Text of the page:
Yesterday, I had a brief discussion about rolling ability scores in D&D compared to point buy or array with Bartoneus of Critical Hits fame on twitter. He is going to start random ability scores in his game.

In my D&D 4^{th} edition campaigns, I have players who enjoy rolling their ability scores while others who prefer point buy. They mentioned concern about one player rolling great stats and another being unlucky with their rolls. I established the following technique to get balance within the group.

First, all the players roll their ability scores using 4d6 drop the lowest or decide to use point-buy or an array. You ask the players who rolled their ability scores to give their values.

Second, as a DM, you calculate the point value of their ability scores. If they rolled a value less than 8 then it is worth -1 per value under 8. If there is more than one 8 or 9 then the extra are worth -2 (for 8) or -1 (for 9).

Third, with all the point values, you calculate the average point value of the group. You determine a range equal to the average of the group -2 up to the average of the group +2. You can adjust the size of your range as you wish. I picked plus or minus 2 because it gives a range for variety amongst the party to satisfy the random players but it is close enough to prevent extreme luck influencing character power.

First, on a individual basis, you adjust a PC’s ability scores. If the PC’s ability scores are worth less than the average -2 then the player get extra points equal to the difference to spend to increase their ability scores. If the PC’s ability scores are worth more than the average +2 then the player must reduce his PC’s ability scores by a number of points equal to the difference. A PC within the range does not need to change his ability scores.

Here’s an example:

We have five players: Albert, Brenda, Catherine, Donald and Eric.

Albert rolls the following: 14, 15, 13, 11, 9, 12

Brenda rolls the following: 11, 15, 16, 16, 12, 8

Catherine chooses the specialists array: 18, 14, 11, 10, 10, 8

Donald chooses to go point buy.

Eric rolls the following: 10, 15, 13, 6, 14, 12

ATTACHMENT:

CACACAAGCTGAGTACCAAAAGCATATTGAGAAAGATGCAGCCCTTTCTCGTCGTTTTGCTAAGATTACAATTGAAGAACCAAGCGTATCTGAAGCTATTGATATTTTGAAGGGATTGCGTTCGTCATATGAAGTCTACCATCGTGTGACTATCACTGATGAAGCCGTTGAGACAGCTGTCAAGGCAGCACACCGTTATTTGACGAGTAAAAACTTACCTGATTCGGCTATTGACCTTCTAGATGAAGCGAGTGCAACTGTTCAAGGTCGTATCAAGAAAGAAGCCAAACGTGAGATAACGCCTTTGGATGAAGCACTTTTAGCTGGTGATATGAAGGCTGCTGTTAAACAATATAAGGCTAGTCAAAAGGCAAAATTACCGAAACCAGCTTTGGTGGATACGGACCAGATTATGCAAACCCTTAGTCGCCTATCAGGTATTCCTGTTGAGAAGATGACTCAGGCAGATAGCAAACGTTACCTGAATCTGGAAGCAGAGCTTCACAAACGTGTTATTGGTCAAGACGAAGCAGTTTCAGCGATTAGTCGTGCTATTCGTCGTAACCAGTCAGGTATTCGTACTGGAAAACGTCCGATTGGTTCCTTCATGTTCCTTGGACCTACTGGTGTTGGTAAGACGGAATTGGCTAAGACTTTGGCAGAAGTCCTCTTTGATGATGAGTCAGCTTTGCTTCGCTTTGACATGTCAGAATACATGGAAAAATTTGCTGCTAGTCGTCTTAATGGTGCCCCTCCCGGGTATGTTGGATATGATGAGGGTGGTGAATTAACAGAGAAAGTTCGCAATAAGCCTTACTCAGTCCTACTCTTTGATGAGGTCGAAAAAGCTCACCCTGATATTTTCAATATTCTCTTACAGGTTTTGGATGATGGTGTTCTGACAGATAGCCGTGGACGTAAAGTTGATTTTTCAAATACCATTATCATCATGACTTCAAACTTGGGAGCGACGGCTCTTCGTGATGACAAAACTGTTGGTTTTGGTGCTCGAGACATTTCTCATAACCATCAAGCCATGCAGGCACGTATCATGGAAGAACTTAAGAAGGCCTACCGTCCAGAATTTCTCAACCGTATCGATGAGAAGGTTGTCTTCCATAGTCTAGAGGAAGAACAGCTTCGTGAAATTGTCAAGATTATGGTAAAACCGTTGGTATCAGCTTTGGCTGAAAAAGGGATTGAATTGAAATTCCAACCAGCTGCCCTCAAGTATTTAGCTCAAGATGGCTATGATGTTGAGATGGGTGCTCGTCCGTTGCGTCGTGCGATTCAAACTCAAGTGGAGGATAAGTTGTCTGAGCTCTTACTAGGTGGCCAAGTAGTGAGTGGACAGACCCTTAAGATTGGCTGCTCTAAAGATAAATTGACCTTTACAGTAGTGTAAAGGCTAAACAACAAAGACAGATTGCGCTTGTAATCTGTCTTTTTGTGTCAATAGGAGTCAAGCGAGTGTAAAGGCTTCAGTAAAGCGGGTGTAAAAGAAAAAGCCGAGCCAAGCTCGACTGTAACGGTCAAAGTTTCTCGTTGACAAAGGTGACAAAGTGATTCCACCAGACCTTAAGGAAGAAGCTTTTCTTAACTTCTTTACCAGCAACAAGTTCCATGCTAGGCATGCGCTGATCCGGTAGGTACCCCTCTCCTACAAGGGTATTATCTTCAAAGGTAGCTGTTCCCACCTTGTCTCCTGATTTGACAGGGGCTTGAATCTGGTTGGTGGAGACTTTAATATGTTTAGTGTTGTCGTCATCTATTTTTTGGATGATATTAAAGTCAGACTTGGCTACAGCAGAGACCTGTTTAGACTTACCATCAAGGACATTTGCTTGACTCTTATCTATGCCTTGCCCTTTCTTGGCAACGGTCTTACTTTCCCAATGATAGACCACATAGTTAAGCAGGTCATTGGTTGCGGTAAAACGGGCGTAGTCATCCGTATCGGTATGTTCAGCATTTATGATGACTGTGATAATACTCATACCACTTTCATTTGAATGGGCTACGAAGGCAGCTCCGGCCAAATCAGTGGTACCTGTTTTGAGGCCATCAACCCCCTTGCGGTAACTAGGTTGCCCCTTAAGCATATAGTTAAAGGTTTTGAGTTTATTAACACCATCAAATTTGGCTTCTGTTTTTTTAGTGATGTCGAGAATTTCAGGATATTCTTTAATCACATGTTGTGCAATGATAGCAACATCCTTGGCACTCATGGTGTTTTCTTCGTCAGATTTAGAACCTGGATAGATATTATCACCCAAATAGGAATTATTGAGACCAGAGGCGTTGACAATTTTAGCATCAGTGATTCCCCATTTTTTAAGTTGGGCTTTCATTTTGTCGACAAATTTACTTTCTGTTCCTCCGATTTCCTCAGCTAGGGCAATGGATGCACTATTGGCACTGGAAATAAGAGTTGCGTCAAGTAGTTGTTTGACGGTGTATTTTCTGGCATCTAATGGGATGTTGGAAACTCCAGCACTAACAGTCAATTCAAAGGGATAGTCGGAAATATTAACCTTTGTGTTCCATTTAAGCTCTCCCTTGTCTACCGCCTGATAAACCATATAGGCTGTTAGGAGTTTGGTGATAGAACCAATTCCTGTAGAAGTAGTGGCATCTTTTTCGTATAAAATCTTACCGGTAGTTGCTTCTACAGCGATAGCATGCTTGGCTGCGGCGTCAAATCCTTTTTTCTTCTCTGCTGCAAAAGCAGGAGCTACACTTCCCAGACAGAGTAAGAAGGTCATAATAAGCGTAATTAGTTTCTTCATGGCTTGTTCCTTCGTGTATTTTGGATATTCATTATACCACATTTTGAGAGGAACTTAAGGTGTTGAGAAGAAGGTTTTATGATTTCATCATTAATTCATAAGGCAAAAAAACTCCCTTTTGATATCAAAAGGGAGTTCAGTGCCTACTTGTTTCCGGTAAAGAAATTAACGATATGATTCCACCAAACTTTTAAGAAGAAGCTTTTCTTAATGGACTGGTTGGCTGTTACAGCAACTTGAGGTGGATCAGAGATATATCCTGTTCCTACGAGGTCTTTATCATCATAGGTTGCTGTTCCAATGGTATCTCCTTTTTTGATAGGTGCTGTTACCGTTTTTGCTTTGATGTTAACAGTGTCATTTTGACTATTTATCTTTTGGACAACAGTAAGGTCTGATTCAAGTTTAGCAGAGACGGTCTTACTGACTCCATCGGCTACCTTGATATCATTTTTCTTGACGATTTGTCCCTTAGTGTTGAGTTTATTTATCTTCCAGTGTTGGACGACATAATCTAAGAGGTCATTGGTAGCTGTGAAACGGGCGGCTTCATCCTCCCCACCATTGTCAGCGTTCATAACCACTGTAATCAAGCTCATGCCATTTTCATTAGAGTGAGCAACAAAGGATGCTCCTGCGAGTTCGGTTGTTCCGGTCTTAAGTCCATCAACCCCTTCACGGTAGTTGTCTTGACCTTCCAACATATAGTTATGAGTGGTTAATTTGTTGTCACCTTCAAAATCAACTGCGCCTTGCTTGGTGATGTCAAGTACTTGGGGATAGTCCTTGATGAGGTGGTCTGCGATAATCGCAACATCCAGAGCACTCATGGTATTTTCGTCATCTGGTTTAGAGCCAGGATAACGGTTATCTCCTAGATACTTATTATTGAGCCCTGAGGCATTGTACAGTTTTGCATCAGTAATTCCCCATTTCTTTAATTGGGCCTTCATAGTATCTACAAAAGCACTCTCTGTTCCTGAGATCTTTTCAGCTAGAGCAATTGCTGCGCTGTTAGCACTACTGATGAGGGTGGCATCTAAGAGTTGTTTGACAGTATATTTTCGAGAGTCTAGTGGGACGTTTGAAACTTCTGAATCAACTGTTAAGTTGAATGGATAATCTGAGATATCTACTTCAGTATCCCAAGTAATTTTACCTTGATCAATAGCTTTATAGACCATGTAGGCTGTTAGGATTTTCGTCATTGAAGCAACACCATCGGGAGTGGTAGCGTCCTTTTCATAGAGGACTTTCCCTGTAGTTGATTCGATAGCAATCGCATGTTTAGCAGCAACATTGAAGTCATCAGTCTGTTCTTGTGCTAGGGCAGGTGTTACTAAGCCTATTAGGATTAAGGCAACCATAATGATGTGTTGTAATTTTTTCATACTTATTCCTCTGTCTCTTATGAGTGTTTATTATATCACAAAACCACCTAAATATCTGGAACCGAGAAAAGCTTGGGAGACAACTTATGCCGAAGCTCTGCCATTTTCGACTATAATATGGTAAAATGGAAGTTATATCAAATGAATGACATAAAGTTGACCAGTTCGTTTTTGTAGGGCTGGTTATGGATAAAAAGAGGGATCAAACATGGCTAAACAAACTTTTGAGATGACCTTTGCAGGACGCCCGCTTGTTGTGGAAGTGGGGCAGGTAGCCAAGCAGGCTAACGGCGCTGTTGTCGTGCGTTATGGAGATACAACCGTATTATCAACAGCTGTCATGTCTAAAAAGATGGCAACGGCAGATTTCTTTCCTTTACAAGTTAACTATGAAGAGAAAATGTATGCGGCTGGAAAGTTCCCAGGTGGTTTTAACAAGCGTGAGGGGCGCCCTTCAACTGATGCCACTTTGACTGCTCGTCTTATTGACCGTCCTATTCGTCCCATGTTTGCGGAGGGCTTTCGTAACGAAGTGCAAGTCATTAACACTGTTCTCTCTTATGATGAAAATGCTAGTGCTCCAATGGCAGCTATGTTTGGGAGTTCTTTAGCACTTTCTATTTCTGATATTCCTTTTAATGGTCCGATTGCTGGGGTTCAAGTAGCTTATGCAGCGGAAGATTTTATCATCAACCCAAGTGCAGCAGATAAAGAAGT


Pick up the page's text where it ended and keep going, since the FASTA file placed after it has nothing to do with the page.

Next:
The DM takes the ability scores of Albert, Brenda and Eric to calculate their point value. For Albert, she gets 5 (14) + 7 (15) + 3 (13) + 1 (11) + 1 (9) + 2 (12) = 19 points. For Brenda, she gets 1 (11) + 7 (15) + 9 (16) + 9 (16) + 2 (12) + 0 (8) = 28 points. For Eric, she gets 0 (10) + 7 (15) + 3 (13) – 2 (6) + 5 (14) + 2 (12) = 15 points. Catherine and Donald are both worth 22 points. The average of the group is 21.2 points. The range will be 19-23.

Of the group, Albert, Catherine and Donald do not need to change their ability scores. Brenda needs to lower her scores by 5 points. For Eric, he gets 4 points to increase his ability scores.

I also read comments by Springbaldjack on twitter about the rolling and arrange as desired. When I’ve been playing lately, the DM told me to roll and arrange as desired. The others player rolled and rearranged their scores. I chose to roll and arrange them in the order that I rolled them. I enjoy giving the option to rearrange the scores as desired as it permits players with a character concept to arrange their scores to support that concept. Additionally, a player with no concept or too many concepts can arrange them in order rolled to focus their imagination toward a character concept.

What do you think of my technique to balance ability scores within the group? Where do you stand on the arrange scores as desired issue?

Back in the day of the cleric as the dump class (new guy shows up, told “we need a cleric”) I knew people who forced you to roll 3D6 each stat and keep them where they were

No one wants to play the 9 Strength (best stat) fighter!

Your standard deviation is pretty high, 4.26, but all values are well within 2 SD

Adding up straight numbers (i.e. not using the escalating costs in the rules), totals for the 4 listed are 70, 71, 74 and 78. Which is pretty damn close to an average of 73.25

Personally, I prefer a point buy because it allows me to focus in on what I need for my vision and I avoid the dump class syndrome of randomness